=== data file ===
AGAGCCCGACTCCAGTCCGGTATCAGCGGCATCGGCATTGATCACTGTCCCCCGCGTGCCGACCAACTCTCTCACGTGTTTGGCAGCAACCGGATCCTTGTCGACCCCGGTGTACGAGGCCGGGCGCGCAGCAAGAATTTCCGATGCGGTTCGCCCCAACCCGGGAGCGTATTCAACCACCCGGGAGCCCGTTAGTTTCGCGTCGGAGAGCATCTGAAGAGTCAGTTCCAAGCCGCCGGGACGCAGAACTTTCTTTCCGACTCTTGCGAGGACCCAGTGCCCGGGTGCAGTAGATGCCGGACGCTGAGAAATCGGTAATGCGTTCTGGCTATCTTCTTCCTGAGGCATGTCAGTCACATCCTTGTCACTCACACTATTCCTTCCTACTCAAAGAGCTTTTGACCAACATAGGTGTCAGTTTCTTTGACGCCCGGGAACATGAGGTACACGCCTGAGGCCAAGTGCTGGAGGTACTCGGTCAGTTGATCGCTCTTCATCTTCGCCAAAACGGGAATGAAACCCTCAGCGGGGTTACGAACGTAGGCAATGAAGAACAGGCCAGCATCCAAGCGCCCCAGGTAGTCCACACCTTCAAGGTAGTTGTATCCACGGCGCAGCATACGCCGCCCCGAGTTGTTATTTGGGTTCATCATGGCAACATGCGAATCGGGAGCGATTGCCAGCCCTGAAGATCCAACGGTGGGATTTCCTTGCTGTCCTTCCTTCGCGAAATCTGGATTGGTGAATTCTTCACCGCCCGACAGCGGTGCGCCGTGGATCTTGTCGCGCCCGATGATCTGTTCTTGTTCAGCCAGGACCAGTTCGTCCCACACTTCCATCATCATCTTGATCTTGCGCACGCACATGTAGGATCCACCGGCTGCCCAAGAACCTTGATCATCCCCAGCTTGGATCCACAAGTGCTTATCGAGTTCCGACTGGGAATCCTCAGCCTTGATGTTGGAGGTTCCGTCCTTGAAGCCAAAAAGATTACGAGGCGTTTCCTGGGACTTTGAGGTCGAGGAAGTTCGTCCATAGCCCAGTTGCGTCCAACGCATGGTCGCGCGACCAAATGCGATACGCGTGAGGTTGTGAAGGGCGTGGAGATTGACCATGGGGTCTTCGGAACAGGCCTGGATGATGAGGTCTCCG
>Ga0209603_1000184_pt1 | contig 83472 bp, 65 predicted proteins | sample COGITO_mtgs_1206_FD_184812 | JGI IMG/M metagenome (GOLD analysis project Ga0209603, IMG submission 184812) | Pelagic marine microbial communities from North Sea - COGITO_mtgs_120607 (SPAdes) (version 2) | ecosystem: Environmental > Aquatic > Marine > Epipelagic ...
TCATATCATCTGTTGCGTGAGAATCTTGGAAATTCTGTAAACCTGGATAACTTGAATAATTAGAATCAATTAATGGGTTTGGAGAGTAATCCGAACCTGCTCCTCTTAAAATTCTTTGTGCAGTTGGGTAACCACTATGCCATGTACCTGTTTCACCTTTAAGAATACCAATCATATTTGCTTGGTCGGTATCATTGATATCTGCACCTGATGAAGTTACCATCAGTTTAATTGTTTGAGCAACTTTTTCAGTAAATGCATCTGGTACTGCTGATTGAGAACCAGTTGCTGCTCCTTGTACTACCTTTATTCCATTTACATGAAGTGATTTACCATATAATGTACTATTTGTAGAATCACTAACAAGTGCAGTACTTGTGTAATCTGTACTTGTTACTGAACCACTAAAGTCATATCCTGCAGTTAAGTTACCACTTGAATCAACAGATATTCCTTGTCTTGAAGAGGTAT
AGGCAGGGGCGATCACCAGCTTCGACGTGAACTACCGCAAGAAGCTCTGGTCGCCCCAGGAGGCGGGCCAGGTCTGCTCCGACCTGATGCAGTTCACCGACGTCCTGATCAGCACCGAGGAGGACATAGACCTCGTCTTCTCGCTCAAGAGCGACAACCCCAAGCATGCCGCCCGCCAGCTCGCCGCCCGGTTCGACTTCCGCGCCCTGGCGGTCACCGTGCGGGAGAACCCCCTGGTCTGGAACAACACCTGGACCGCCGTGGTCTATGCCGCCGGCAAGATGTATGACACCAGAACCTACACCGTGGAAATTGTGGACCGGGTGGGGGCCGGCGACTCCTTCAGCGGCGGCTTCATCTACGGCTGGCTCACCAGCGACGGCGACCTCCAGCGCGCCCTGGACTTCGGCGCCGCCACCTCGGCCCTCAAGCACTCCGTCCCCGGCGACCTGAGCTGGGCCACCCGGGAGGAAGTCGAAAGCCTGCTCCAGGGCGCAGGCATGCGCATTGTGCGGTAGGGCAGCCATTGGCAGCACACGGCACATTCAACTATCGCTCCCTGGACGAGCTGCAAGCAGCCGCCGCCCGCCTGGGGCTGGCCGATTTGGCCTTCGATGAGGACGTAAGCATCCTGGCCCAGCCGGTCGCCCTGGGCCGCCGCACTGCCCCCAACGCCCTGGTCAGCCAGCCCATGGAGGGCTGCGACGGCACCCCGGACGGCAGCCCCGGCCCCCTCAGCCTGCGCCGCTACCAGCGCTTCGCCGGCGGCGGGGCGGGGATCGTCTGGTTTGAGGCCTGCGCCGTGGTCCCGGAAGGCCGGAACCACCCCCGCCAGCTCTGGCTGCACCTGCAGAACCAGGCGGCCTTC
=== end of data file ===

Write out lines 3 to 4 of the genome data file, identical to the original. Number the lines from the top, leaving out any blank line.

TCATATCATCTGTTGCGTGAGAATCTTGGAAATTCTGTAAACCTGGATAACTTGAATAATTAGAATCAATTAATGGGTTTGGAGAGTAATCCGAACCTGCTCCTCTTAAAATTCTTTGTGCAGTTGGGTAACCACTATGCCATGTACCTGTTTCACCTTTAAGAATACCAATCATATTTGCTTGGTCGGTATCATTGATATCTGCACCTGATGAAGTTACCATCAGTTTAATTGTTTGAGCAACTTTTTCAGTAAATGCATCTGGTACTGCTGATTGAGAACCAGTTGCTGCTCCTTGTACTACCTTTATTCCATTTACATGAAGTGATTTACCATATAATGTACTATTTGTAGAATCACTAACAAGTGCAGTACTTGTGTAATCTGTACTTGTTACTGAACCACTAAAGTCATATCCTGCAGTTAAGTTACCACTTGAATCAACAGATATTCCTTGTCTTGAAGAGGTAT
AGGCAGGGGCGATCACCAGCTTCGACGTGAACTACCGCAAGAAGCTCTGGTCGCCCCAGGAGGCGGGCCAGGTCTGCTCCGACCTGATGCAGTTCACCGACGTCCTGATCAGCACCGAGGAGGACATAGACCTCGTCTTCTCGCTCAAGAGCGACAACCCCAAGCATGCCGCCCGCCAGCTCGCCGCCCGGTTCGACTTCCGCGCCCTGGCGGTCACCGTGCGGGAGAACCCCCTGGTCTGGAACAACACCTGGACCGCCGTGGTCTATGCCGCCGGCAAGATGTATGACACCAGAACCTACACCGTGGAAATTGTGGACCGGGTGGGGGCCGGCGACTCCTTCAGCGGCGGCTTCATCTACGGCTGGCTCACCAGCGACGGCGACCTCCAGCGCGCCCTGGACTTCGGCGCCGCCACCTCGGCCCTCAAGCACTCCGTCCCCGGCGACCTGAGCTGGGCCACCCGGGAGGAAGTCGAAAGCCTGCTCCAGGGCGCAGGCATGCGCATTGTGCGGTAGGGCAGCCATTGGCAGCACACGGCACATTCAACTATCGCTCCCTGGACGAGCTGCAAGCAGCCGCCGCCCGCCTGGGGCTGGCCGATTTGGCCTTCGATGAGGACGTAAGCATCCTGGCCCAGCCGGTCGCCCTGGGCCGCCGCACTGCCCCCAACGCCCTGGTCAGCCAGCCCATGGAGGGCTGCGACGGCACCCCGGACGGCAGCCCCGGCCCCCTCAGCCTGCGCCGCTACCAGCGCTTCGCCGGCGGCGGGGCGGGGATCGTCTGGTTTGAGGCCTGCGCCGTGGTCCCGGAAGGCCGGAACCACCCCCGCCAGCTCTGGCTGCACCTGCAGAACCAGGCGGCCTTC